Those last 15 miles were a slow uphill grind. I somewhat knew where I was because of my 300 on 100 ride the previous month. That was a good and bad thing for the fact I knew I wasn’t around any sort of towns where I could crash and stay dry. I came across a mailbox shack that a local community condo association used. I crawled into that 100 percent saturated. The heavy winds and rains were still blowing in so the concrete floor was soaked. I crawled into my emergency bivy and tried sleeping on my back in a wet kit. The concrete sucked the heat out of me so I sat up against the wall. It was almost like sleeping on a plane and my buns hurt from being on the hard surface. My head would hang down and wake me up or my neck would get stiff. Being that wet I was shivering because the temp was in the 50s again. I had slammed a couple packs of peanut butter as my dinner and called it a night trying my hardest to fall asleep. At one point a local walked into the shack and got his mail. We casually said “hey how’s it going” like it wasn’t strange I was curled up soaked with a bike next to a bunch of mailboxes. The rest of the night I would sleep for probably 30 minutes at a time before waking up shivering or from my head falling over.

 

At 2:30 am the alarm went off again. I did the good old I’m just going to rest my eyes one more time about 6 times. 

 

Day 1 Montpelier – Readsboro. 206 miles, 17:04 elapsed time 

Day 2

It was 5 am and I figured I might as well get a move on. My legs felt really good but the lack of sleep wasn’t ideal. I set off into the rain looking for the first town I could come by to get some food and restock my water. Even though I was soaked, water was heavy on my mind. I was glad I stopped where I did the night before because it was all uphill loose tech trails for a while. I was still riding it in the morning darkness slipping and sliding everywhere but it was a new day so I had a good amount of motivation pushing me along.

 

I rolled into Bennington and hit up the Mobil gas station. It was really the first thing I saw so the first thing I stopped at. Had I known what town it was I would have found a good café to pig out in but I'll save that for next time, I guess. I got a lot of mini-packs of doughnuts, jerky, some Oreos and odds and ends. I really was craving some breakfast sandwiches but this wasn’t one of the finer gas stations of Vermont. Fueled up I hit the not so dusty trail eating Oreos for breakfast while riding in the rain. The rain eventually cleared up mid-morning as soon as I pulled into the next gas station for a proper gas station breakfast. This was a Stewart's! Nothing crazy but I knew they had semi fresh breakfast sandwiches and peach rings. I got a coffee sat on a rock and chowed down a bacon egg and cheese. I took two more with me for the road and the other trail necessities of peach rings and mini doughnuts. This time I got the coconut flavored doughnuts for a little change up.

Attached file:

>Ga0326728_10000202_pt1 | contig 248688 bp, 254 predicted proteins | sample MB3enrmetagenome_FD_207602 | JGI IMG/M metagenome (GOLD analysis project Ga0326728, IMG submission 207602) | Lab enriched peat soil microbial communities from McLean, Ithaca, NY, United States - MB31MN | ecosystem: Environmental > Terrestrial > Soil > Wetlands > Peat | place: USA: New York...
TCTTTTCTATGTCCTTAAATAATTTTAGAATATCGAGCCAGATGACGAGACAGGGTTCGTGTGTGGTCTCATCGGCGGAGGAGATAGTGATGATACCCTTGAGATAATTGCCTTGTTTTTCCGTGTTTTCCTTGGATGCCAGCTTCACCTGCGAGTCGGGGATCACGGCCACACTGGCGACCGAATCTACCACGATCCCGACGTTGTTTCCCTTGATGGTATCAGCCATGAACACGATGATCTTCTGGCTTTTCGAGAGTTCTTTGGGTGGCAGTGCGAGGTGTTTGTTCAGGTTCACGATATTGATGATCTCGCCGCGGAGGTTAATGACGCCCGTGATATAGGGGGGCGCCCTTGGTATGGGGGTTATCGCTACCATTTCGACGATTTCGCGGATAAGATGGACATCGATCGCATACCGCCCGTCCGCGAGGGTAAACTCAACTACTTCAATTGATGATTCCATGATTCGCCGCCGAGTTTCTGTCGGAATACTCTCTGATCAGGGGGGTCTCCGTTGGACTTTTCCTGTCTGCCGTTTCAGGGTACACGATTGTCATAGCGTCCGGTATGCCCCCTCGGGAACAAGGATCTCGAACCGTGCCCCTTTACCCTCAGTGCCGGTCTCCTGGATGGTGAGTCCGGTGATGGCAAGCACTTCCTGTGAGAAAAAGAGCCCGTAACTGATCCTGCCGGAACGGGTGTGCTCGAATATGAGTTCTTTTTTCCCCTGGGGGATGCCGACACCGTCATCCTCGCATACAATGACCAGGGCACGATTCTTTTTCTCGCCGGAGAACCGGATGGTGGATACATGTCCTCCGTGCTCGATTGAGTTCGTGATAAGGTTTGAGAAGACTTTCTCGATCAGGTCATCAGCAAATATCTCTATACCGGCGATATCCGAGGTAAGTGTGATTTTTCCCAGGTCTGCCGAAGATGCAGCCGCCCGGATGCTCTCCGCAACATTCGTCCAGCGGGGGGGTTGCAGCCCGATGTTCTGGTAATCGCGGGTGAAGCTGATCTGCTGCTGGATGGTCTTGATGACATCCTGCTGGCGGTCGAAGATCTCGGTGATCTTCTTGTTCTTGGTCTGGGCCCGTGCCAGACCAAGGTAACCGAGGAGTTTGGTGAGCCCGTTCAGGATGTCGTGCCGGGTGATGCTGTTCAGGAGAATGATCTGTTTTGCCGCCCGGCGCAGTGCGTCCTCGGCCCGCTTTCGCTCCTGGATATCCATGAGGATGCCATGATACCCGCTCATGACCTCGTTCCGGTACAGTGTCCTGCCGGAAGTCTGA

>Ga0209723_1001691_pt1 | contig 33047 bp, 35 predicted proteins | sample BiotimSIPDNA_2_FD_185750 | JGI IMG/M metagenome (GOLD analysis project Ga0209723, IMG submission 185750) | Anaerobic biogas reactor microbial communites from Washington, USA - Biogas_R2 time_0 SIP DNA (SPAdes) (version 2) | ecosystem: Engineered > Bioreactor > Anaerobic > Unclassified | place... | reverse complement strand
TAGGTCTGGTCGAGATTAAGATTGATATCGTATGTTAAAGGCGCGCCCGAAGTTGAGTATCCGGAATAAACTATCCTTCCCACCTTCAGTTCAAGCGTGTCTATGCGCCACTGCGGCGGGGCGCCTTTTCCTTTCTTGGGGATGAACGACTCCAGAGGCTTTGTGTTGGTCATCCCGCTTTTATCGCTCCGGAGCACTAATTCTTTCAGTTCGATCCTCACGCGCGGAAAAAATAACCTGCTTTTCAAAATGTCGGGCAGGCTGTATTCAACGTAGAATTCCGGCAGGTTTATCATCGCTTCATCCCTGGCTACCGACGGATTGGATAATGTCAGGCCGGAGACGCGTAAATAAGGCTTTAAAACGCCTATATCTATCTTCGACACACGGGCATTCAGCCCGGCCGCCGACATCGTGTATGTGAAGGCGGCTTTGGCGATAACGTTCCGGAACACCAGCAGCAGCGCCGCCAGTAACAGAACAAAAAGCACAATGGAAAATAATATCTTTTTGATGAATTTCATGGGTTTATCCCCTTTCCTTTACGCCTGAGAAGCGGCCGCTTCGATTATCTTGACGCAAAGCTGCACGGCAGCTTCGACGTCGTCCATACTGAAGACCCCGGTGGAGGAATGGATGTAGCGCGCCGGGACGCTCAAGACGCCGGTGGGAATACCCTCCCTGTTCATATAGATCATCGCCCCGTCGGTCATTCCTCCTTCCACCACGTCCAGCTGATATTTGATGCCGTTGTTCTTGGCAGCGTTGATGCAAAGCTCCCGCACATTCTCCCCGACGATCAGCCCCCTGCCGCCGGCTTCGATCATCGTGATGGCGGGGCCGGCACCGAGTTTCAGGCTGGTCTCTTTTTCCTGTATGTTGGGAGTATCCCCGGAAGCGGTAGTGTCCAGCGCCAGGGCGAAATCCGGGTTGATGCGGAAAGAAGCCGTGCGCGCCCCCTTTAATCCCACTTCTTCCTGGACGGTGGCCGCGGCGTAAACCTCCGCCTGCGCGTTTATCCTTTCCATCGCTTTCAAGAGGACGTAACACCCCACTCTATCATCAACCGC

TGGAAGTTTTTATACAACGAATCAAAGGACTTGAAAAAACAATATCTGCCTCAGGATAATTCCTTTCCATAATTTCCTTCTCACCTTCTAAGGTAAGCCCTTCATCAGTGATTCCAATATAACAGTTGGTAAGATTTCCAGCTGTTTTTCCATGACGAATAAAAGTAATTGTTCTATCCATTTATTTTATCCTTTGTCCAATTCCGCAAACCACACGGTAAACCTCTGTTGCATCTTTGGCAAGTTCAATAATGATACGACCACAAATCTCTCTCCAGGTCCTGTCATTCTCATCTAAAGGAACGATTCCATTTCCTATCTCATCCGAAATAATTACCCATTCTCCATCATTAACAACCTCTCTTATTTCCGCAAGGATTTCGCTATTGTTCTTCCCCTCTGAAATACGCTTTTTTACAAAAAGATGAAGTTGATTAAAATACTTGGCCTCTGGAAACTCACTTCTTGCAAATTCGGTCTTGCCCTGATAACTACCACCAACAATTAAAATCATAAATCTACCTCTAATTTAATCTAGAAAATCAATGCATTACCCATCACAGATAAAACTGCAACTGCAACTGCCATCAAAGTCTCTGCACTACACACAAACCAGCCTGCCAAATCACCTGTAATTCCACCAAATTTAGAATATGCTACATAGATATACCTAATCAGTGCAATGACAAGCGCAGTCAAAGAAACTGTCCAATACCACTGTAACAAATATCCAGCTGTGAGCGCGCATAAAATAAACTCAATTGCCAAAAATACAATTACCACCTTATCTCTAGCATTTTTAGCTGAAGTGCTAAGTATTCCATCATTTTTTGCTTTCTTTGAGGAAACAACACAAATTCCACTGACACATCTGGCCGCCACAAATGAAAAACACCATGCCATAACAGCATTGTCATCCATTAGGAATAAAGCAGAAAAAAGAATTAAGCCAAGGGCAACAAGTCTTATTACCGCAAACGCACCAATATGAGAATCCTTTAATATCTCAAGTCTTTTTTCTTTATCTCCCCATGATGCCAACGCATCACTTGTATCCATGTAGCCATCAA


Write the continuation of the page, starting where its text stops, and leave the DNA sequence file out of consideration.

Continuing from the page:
Every time I stopped I'd lube the chain and clean the buildup of mud and tall grass out of my cassette. I was rocking an xtr 12 speed with a 36 ring up front. I had to laugh because of how wet the previous month was my cassette already had some rust on the steel gears. Will the day before asked, "What’s that orange stuff on your chain and cassette?” and to him I replied “Just rust." Like it's common for bikes to be ridden in the rain every day for the past month #NewEnglandProblems.

 

Somewhere after that I hit a road that was washed out from the rain. The local DPW crew was there sitting in front of a large washout and said it probably wasn’t a good idea to keep going up the road because of all the damage. I shouldered the bike and crossed the newly formed river that used to be the road and they all got a chuckle out of it. The water was knee deep and raging along. If anyone has ever seen that cop car parked in the river this was that road.